This post is in collaboration with Mitsubishi who were kind enough to lend us their Outlander PHEV, a car I first fell in love with a couple of months ago. All the pretty pics are by the amazing Caylee Hankins. You can find her website here and find her on Instagram.

Don’t forget to follow me on Instagram and subscribe to my YouTube for more content.

As we headed into Autumn this year, Fiann and I decided it was getting less and less feasible to go and find sunshine somewhere that was less than 5h away, and so resigned ourselves a little to spending the rest of winter stuck firmly within the confines of Bristol, Dorset and London. However, following a trip to the Cotswolds with Mitsubishi (to trial their new Outlander PHEV), I was suddenly inspired. Just two days away had left me feeling totally revitalised, and heading to the Cotswolds allowed me to visit a new part of the world and fulfil another one of my passions: hiking. 

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Exploring with Fiann is one of my favourite past times

So, I spent a few weeks researching place I wanted to go (within the confines of a long weekend) and came up with the idea of a road trip up to the Peak District. I’d never been but had heard tales of its stark beauty and glorious walks (whatever the weather). So, with some help from Visit England for planning where to go, we picked up our new (super fancy) Mitsubishi Outlander PHEV and set off for the Peaks!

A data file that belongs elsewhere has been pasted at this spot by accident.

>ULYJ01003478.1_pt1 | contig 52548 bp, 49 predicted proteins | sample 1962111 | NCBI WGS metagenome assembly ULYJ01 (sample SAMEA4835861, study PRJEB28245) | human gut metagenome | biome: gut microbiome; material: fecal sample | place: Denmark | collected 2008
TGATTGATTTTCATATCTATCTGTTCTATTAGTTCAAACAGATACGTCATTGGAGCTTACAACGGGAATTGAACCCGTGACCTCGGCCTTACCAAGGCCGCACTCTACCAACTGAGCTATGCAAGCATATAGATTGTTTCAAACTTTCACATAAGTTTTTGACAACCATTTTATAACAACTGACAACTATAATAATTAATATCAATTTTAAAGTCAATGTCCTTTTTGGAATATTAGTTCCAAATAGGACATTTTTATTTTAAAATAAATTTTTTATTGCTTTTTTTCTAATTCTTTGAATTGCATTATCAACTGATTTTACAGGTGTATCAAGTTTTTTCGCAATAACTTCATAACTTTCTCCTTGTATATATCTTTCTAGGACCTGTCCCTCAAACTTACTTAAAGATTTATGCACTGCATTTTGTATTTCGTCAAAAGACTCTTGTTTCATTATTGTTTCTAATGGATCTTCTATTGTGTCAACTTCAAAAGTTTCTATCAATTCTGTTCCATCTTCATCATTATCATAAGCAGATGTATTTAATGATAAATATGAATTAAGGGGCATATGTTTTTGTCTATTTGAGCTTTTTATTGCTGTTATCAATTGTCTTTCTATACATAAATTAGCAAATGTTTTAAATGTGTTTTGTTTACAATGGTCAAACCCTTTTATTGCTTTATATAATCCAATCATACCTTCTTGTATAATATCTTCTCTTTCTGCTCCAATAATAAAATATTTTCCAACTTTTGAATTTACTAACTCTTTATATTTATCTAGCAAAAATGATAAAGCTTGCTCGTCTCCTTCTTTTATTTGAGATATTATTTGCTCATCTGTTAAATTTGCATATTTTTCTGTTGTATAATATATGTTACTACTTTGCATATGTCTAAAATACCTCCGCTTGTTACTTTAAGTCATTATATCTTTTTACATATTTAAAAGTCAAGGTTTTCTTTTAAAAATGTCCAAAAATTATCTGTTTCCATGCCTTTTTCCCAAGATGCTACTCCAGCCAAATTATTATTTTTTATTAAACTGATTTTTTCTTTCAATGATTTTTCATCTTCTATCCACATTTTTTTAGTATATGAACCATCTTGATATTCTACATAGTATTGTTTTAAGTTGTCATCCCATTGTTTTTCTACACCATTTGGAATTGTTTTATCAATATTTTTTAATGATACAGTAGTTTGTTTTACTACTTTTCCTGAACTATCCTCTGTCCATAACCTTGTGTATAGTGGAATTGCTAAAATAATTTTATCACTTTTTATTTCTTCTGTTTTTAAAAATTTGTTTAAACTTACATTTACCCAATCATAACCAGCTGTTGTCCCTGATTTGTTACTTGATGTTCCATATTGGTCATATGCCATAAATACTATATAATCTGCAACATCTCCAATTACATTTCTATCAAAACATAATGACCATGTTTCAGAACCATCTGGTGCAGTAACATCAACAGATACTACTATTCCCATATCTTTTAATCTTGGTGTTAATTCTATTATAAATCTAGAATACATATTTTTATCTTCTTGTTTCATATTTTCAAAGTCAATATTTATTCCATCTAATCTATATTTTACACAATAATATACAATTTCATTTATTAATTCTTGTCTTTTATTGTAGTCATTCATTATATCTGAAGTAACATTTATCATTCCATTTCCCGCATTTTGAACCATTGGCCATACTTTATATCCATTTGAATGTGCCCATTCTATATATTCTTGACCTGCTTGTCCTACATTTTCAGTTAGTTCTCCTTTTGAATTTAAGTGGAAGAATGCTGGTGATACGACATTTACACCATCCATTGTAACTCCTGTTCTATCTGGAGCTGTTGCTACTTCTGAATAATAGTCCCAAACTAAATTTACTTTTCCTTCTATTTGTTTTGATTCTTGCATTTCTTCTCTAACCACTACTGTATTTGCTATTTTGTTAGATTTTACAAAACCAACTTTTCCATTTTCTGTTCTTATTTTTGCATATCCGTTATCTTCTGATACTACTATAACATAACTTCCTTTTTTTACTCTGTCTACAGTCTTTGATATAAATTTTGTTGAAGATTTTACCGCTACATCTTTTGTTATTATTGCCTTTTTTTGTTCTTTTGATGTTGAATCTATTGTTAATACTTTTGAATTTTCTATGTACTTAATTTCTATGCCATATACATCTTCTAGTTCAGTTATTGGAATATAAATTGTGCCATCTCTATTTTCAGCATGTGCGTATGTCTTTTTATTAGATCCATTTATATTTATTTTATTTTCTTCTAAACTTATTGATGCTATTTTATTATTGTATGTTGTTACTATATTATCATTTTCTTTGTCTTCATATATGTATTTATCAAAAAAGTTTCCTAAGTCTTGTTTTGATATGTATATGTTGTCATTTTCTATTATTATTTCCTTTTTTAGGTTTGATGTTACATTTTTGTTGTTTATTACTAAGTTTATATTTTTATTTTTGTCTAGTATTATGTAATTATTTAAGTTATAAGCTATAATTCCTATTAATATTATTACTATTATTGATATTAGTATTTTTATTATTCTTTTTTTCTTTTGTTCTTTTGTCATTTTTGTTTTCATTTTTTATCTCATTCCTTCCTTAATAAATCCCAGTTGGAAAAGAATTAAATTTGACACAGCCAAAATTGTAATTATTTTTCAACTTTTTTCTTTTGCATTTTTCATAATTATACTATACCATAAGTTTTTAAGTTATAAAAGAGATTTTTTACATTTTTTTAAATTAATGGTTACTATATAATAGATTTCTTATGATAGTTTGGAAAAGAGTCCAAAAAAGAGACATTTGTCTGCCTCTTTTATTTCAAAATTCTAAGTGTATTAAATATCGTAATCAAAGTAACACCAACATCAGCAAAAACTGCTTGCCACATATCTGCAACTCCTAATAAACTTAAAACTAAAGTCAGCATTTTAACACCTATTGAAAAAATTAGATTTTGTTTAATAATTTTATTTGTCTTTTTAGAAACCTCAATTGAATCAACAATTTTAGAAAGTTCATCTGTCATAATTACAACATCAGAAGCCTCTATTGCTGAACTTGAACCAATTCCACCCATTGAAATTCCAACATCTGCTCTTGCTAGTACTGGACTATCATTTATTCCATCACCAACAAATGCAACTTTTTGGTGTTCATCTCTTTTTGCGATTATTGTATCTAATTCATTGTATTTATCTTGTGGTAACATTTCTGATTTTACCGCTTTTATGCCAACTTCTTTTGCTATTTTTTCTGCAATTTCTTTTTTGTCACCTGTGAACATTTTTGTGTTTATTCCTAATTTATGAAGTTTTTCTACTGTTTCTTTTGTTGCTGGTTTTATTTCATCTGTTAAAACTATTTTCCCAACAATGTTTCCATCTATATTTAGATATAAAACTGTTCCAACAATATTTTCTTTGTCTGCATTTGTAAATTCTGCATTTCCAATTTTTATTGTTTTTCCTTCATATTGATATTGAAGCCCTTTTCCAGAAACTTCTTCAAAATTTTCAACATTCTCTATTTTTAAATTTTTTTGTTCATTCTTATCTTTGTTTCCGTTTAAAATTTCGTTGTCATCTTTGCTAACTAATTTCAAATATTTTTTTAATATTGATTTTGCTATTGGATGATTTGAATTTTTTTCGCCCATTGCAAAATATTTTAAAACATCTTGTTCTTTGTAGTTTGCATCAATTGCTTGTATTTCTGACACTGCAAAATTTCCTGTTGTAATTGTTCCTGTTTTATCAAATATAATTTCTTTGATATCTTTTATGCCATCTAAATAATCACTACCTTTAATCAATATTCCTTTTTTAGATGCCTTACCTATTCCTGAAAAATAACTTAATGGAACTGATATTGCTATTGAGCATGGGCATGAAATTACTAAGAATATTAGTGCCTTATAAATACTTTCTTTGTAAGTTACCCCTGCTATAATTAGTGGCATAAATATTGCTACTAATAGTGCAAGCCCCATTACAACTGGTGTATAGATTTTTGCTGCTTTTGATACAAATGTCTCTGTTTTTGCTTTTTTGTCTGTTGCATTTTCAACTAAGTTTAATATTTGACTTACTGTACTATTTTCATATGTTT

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I was so excited to be able to get back into the Mitsubishi Outlander PHEV! HELLO heated seats

The first hotel we headed to (around a 4h drive from London with traffic), was Moddershall Oaks, a boutique spa retreat with a brand spanking new wellness centre called Made. We were promptly upgraded to the Bridal Suite due to a water spillage in our other room (although secretly I think it was all planned by Fiann) and I was super impressed with the incredibly friendly service and staff! I enjoyed a quick shellac manicure before we headed to dinner. I was blown away by the quality of the food at the restaurant – as someone who follows a plant based diet the option is usually singular and involves just removing something from a vegetarian dish and replacing it with nothing. Click here for a full review (and more pics!) of the lovely Moddershall Oaks.